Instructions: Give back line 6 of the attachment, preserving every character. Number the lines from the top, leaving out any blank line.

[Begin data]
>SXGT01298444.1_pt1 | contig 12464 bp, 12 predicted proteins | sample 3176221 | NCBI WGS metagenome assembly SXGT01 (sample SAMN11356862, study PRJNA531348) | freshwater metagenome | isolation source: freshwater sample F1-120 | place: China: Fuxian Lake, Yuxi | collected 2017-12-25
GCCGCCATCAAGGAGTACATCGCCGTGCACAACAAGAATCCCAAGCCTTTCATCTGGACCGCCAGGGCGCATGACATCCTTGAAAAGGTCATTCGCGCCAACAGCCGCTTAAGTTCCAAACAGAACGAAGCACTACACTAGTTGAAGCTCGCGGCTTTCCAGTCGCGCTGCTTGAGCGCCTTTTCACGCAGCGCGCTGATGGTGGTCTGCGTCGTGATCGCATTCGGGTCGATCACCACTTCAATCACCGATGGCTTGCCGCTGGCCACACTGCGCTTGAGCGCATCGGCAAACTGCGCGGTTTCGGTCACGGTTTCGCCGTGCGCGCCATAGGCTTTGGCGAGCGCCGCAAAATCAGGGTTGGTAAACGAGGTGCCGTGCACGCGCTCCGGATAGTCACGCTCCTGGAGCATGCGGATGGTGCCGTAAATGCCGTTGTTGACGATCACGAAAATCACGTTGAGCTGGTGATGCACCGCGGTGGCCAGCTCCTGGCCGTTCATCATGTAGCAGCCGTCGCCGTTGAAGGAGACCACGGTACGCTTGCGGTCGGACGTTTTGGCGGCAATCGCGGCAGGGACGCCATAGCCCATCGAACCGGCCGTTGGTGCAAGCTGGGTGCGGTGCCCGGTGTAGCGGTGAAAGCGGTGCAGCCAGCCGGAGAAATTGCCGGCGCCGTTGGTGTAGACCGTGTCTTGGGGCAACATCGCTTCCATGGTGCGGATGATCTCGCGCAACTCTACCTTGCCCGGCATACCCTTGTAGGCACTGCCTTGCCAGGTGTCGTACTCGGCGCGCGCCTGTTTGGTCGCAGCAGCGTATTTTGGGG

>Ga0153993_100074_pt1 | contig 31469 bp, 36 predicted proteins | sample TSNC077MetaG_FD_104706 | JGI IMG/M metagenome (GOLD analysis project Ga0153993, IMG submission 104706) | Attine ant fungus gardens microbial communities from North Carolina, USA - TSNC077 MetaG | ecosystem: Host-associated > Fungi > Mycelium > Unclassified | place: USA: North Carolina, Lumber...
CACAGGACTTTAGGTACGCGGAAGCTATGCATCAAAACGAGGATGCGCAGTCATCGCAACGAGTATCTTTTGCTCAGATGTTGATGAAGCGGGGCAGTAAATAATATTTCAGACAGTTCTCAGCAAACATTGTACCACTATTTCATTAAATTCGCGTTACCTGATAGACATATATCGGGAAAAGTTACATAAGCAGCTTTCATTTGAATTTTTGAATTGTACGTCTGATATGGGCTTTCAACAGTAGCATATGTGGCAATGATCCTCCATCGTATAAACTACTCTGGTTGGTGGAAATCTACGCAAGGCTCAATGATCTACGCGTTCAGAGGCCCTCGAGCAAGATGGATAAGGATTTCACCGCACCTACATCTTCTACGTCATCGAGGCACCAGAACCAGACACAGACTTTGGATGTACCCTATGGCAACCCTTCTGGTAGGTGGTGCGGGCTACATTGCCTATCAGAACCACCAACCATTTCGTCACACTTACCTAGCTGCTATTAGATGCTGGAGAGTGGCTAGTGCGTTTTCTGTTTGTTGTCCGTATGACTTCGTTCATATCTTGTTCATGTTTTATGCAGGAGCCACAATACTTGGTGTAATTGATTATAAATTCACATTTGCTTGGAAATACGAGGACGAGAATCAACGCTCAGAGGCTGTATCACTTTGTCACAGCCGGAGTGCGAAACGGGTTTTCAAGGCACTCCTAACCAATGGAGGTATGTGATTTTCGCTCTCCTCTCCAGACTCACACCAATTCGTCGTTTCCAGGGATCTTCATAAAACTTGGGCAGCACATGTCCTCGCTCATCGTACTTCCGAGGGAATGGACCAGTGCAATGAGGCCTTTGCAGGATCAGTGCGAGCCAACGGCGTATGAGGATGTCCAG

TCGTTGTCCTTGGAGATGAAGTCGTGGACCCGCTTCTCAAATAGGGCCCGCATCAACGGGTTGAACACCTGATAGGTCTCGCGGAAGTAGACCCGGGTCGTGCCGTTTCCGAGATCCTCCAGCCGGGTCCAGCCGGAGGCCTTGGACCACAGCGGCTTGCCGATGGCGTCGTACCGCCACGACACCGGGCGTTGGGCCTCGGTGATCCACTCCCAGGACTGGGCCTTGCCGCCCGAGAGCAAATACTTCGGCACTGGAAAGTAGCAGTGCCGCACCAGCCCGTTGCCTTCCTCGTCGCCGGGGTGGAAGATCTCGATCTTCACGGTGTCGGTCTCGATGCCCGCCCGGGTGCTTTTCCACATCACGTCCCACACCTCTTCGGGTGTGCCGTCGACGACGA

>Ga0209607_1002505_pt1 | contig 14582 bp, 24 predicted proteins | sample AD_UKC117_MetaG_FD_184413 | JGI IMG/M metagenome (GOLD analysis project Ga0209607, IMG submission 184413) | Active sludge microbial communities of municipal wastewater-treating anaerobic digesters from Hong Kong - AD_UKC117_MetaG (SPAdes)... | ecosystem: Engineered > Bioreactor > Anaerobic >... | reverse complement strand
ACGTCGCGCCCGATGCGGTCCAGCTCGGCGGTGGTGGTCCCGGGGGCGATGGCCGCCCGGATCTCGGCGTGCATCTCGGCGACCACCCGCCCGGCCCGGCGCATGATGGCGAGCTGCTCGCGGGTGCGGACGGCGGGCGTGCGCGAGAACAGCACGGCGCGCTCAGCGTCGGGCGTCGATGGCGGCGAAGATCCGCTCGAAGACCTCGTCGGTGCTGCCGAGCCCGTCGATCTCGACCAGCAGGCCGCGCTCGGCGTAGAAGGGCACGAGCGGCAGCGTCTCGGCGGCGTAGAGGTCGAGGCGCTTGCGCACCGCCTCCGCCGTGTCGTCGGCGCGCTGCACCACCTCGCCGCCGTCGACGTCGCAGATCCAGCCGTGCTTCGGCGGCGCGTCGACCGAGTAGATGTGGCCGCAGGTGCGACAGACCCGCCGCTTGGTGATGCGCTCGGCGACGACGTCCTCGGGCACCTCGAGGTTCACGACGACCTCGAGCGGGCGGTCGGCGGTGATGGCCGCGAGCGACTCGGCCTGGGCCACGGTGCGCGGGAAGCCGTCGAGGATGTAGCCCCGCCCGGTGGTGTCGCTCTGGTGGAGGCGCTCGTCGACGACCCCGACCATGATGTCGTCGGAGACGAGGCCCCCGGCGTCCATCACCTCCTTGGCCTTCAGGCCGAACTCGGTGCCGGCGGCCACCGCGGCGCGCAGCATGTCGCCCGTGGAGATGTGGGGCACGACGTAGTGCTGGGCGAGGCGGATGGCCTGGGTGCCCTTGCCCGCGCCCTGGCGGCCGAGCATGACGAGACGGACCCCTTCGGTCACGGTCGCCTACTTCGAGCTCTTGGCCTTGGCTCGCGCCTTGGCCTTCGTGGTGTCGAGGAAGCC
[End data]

>Ga0209607_1002505_pt1 | contig 14582 bp, 24 predicted proteins | sample AD_UKC117_MetaG_FD_184413 | JGI IMG/M metagenome (GOLD analysis project Ga0209607, IMG submission 184413) | Active sludge microbial communities of municipal wastewater-treating anaerobic digesters from Hong Kong - AD_UKC117_MetaG (SPAdes)... | ecosystem: Engineered > Bioreactor > Anaerobic >... | reverse complement strand